Early history of Samphire Hoe

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On the 26th January 1843, 185 barrels of gunpowder were used to blow a large section of the cliff, to provide a platform that the Dover to Folkestone railway line could be constructed on. The sea no longer directly eroded the cliffs.

In 1881 Colonel Beaumont started digging from Shakespeare cliff using his compressed air boring machine, 2024 yards later the enterprise came to a halt, some say due to a lack of money, others from concern by the Department of War that the French would invade through the tunnel.

In 1895, the Dover Colliery was started, three shafts were sunk but due to problems of flooding and explosions in the pit, the mine was never profitable. By 1921 when it closed only 120 tonnes of coal had been dug.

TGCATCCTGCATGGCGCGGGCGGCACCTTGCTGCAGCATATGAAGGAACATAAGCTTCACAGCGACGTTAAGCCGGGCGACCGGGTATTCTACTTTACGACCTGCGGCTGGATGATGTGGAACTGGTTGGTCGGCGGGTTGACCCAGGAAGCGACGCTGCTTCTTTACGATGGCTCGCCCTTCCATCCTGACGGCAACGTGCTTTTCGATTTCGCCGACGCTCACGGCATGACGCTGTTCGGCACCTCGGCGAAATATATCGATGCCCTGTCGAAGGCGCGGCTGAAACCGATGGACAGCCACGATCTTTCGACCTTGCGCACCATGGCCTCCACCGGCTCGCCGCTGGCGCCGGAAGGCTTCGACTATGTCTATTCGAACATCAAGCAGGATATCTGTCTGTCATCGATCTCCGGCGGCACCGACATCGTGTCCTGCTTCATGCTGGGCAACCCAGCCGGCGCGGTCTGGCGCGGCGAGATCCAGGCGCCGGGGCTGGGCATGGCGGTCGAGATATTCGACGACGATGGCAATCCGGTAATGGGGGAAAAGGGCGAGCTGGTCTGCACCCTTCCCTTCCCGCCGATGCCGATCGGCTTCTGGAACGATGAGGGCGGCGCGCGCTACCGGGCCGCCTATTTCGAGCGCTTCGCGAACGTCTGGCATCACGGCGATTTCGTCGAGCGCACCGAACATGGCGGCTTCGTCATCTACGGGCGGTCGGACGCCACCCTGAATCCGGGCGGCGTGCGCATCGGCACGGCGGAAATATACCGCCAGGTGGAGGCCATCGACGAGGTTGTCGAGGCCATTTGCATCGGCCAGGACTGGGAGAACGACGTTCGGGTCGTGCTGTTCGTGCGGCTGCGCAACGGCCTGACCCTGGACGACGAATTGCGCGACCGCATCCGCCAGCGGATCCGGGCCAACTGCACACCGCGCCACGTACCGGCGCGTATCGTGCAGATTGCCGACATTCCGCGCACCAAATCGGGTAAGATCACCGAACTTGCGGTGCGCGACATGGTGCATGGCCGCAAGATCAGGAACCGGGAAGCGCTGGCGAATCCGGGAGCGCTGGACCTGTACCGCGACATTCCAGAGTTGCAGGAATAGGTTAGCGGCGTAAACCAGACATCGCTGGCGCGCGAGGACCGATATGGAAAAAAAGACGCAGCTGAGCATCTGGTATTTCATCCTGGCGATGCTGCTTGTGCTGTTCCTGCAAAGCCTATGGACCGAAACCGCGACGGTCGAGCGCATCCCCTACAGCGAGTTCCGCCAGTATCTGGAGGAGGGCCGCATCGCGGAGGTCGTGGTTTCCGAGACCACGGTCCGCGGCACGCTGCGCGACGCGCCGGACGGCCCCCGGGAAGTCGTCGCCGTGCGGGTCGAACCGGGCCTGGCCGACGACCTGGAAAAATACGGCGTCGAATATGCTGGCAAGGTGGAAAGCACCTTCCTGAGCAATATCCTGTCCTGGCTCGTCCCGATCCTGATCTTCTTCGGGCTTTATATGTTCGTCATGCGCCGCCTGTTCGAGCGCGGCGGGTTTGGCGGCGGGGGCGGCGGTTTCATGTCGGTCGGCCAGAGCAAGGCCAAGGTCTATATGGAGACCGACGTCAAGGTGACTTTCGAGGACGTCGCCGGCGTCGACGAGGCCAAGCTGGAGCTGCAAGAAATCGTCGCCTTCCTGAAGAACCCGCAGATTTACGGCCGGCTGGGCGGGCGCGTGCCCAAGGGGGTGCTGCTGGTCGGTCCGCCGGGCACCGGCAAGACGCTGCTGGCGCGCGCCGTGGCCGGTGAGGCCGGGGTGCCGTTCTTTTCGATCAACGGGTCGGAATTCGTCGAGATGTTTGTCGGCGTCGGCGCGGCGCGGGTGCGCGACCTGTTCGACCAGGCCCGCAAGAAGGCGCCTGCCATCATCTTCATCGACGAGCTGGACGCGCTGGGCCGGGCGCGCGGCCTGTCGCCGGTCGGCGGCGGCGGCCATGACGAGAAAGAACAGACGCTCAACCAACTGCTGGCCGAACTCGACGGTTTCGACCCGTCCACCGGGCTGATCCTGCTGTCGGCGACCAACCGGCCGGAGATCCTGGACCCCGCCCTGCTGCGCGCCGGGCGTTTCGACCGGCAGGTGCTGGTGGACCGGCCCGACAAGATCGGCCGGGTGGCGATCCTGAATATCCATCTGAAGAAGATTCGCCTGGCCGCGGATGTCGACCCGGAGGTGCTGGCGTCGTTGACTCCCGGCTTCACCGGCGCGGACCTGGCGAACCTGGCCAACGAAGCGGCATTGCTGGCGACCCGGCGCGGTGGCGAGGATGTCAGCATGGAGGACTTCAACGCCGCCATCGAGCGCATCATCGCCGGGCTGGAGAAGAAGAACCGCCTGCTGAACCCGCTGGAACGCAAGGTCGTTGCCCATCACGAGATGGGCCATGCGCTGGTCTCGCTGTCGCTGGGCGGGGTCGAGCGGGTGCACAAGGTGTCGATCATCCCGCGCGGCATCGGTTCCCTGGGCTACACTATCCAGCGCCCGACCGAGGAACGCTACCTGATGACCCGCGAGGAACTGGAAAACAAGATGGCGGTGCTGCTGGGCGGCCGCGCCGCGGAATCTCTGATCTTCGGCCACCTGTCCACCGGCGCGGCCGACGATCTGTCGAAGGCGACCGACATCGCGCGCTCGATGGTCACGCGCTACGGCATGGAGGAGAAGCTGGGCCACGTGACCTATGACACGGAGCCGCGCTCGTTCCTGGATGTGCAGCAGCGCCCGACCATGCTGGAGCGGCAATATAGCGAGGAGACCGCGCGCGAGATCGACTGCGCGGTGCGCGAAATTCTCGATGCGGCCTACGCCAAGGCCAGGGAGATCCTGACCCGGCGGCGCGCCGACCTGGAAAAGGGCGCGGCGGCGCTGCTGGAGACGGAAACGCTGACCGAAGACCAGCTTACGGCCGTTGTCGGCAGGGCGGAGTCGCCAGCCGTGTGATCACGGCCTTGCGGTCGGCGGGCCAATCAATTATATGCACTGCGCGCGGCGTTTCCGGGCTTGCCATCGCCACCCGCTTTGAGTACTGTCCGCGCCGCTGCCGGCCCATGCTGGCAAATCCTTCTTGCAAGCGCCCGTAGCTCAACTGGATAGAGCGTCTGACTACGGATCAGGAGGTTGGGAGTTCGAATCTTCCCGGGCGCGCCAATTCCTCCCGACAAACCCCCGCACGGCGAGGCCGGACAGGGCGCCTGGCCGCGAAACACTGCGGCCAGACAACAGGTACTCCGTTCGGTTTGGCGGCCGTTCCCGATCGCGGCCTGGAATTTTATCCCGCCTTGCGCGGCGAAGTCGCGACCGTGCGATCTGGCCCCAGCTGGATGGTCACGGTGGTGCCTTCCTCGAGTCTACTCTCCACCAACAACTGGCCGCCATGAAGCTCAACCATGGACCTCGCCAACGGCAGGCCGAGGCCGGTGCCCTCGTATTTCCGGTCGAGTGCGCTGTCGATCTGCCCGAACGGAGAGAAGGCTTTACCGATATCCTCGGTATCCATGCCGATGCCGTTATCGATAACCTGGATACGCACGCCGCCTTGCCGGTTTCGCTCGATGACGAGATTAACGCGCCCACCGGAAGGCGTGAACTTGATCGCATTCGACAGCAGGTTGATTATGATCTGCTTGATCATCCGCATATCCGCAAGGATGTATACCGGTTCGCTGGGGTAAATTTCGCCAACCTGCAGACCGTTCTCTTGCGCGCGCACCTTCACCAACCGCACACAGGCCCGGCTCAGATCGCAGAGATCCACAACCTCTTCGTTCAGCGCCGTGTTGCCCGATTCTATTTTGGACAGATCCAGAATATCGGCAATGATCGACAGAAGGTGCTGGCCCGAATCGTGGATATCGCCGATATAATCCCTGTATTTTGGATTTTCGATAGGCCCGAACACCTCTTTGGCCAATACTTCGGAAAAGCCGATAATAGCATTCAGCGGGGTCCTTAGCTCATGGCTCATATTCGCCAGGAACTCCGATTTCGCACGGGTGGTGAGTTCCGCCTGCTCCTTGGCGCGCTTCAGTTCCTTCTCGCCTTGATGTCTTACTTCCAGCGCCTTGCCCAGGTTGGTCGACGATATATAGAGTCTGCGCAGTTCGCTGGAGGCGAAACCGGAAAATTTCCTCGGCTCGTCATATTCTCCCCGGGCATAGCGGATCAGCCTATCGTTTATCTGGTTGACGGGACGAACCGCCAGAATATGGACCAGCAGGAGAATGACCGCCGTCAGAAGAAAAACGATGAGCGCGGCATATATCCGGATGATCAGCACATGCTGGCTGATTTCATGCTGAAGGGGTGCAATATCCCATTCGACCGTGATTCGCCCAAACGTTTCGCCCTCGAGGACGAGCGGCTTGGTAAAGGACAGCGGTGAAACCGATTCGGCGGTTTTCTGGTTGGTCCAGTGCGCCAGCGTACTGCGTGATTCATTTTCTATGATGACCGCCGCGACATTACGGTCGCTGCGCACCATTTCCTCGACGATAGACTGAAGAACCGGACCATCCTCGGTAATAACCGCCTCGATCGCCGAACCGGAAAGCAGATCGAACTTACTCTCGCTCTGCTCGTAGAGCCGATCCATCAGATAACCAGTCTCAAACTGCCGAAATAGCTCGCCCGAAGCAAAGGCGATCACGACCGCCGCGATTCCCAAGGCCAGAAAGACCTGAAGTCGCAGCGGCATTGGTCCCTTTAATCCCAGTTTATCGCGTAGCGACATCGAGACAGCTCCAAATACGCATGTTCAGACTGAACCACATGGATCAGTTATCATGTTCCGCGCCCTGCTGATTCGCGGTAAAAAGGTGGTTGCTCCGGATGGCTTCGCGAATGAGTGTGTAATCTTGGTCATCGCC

In the early 1970's another attempt was made. A tunnel was cut through the cliff to reach the old colliery site and the boring machine put in place. By 1975 the Government had withdrawn support for the scheme. There was just money for an experimental drive which was successfully completed on 300m.

HistoryBookShakespeareCliff.jpgFor further information on the history of the area, the book "Shakespeare Cliff: a People's History" is available from Samphire Hoe for £4.00.